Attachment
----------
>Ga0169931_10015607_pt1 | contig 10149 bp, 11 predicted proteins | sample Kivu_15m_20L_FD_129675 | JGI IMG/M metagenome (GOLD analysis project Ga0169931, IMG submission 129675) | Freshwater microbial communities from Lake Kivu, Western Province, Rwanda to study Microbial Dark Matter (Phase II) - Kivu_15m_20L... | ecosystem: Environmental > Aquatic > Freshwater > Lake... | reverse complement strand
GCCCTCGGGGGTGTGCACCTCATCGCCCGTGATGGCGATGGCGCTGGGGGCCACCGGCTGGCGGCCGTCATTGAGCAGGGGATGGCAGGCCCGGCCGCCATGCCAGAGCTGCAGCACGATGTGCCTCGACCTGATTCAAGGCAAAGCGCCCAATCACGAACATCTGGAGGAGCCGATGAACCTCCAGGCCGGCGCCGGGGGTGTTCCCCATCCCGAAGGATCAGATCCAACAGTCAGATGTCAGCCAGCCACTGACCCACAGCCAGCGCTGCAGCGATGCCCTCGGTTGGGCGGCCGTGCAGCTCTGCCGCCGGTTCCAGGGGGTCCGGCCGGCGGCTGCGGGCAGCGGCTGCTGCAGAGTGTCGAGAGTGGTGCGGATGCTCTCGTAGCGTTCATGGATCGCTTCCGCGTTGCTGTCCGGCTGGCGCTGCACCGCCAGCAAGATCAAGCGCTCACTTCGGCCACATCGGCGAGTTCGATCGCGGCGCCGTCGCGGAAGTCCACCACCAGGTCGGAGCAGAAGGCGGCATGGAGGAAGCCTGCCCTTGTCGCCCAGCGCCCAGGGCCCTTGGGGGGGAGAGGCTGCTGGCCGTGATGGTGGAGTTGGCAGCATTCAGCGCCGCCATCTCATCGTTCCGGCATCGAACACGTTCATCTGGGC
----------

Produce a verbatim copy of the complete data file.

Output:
>Ga0169931_10015607_pt1 | contig 10149 bp, 11 predicted proteins | sample Kivu_15m_20L_FD_129675 | JGI IMG/M metagenome (GOLD analysis project Ga0169931, IMG submission 129675) | Freshwater microbial communities from Lake Kivu, Western Province, Rwanda to study Microbial Dark Matter (Phase II) - Kivu_15m_20L... | ecosystem: Environmental > Aquatic > Freshwater > Lake... | reverse complement strand
GCCCTCGGGGGTGTGCACCTCATCGCCCGTGATGGCGATGGCGCTGGGGGCCACCGGCTGGCGGCCGTCATTGAGCAGGGGATGGCAGGCCCGGCCGCCATGCCAGAGCTGCAGCACGATGTGCCTCGACCTGATTCAAGGCAAAGCGCCCAATCACGAACATCTGGAGGAGCCGATGAACCTCCAGGCCGGCGCCGGGGGTGTTCCCCATCCCGAAGGATCAGATCCAACAGTCAGATGTCAGCCAGCCACTGACCCACAGCCAGCGCTGCAGCGATGCCCTCGGTTGGGCGGCCGTGCAGCTCTGCCGCCGGTTCCAGGGGGTCCGGCCGGCGGCTGCGGGCAGCGGCTGCTGCAGAGTGTCGAGAGTGGTGCGGATGCTCTCGTAGCGTTCATGGATCGCTTCCGCGTTGCTGTCCGGCTGGCGCTGCACCGCCAGCAAGATCAAGCGCTCACTTCGGCCACATCGGCGAGTTCGATCGCGGCGCCGTCGCGGAAGTCCACCACCAGGTCGGAGCAGAAGGCGGCATGGAGGAAGCCTGCCCTTGTCGCCCAGCGCCCAGGGCCCTTGGGGGGGAGAGGCTGCTGGCCGTGATGGTGGAGTTGGCAGCATTCAGCGCCGCCATCTCATCGTTCCGGCATCGAACACGTTCATCTGGGC